Understanding IoT Vulnerabilities: Hackers Can Wreak Havoc with Code Execution Flaws

When a hacker’s mission is to take control of the target system, the success of the task usually depends on the ability to run programs and scripts of the attacker’s choice. Achieving this by leveraging a vulnerability is commonly known in the security industry as arbitrary code execution, and it is one of the most dangerous consequences a weakness or chain of flaws could have.

The risk of arbitrary code execution typically occurs as a result of a memory corruption type of bug, when the process of an application is tricked into launching code that is not of its own; but it can also stem from injection type vulnerabilities like cross-site scripting (XSS), SQL injection and file inclusion.

Regardless of the method the intruder uses to deploy code on the target system, the consequences are serious for the victim, since malicious code can be used for a host of nefarious purposes, from viewing and stealing folder data such as usernames and passwords, files, photos and videos, or snooping on the user’s activity. Another reason to worry is that the illegal activity could take place without the victim noticing that they were being robbed.

The hacker could also configure the computer to do his bidding this way, by turning it into a proxy to carry out cyberattacks or install a backdoor; usually, the intruder controls the machine through a command line interface that allows the sending of instructions remotely. If the code execution vulnerability can be exploited from a machine other than the one compromised, it becomes a remote code execution (RCE) flaw, meaning the attacker can access the computer from anywhere in the world.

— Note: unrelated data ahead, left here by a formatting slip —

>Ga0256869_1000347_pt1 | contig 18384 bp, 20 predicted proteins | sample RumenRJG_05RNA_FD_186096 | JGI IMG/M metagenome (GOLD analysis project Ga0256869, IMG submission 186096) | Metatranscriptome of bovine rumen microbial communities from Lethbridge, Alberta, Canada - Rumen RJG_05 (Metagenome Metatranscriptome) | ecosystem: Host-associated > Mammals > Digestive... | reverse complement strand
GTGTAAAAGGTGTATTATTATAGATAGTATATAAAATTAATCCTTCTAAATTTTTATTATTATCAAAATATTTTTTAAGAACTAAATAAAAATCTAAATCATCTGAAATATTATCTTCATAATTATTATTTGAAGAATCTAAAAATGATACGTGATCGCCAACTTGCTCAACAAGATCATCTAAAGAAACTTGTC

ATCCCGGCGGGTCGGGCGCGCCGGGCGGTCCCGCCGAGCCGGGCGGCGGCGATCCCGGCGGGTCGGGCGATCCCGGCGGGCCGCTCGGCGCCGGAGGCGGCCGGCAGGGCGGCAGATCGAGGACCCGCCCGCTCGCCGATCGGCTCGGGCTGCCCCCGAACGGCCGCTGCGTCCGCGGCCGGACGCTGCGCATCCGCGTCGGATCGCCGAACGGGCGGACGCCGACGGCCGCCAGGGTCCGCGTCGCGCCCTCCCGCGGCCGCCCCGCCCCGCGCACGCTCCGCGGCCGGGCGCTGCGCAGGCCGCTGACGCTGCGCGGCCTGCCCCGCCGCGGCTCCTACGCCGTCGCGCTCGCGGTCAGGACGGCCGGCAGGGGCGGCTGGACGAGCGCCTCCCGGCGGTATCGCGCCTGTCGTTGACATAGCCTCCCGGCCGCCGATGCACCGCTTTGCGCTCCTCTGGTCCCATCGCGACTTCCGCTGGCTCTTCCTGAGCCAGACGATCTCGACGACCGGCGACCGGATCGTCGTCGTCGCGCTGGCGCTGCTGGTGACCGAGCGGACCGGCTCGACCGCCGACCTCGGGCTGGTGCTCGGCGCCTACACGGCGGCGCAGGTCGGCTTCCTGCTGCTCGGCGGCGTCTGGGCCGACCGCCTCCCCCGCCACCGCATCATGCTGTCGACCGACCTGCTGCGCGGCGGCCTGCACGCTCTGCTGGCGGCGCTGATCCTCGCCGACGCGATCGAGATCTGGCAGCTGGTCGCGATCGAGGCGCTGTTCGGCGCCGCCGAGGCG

Code is always running on a computer, and not all operations are visible to the user. Launching code without an obvious indication is what hackers aim for in their track to getting full command of a target, and this is what vulnerabilities leading to code execution offer.

As a user, you can’t do much on your own to protect against this type of attack. Waiting for an update from the manufacturer and installing it immediately as it comes out is about the only type of defense for most users. Finding out which devices on the network include code execution vulnerabilities is quite easy with a software tool like Bitdefender Home Scanner, which identifies the gadgets and informs the owner about known security holes in their current software version.

A proactive solution that relies on the traffic exchange on the network is Bitdefender BOX, a piece of hardware created to block connections to malicious servers. Because it analyzes traffic going in and out, Bitdefender BOX can protect every device on the network, no matter their type or purpose.

 

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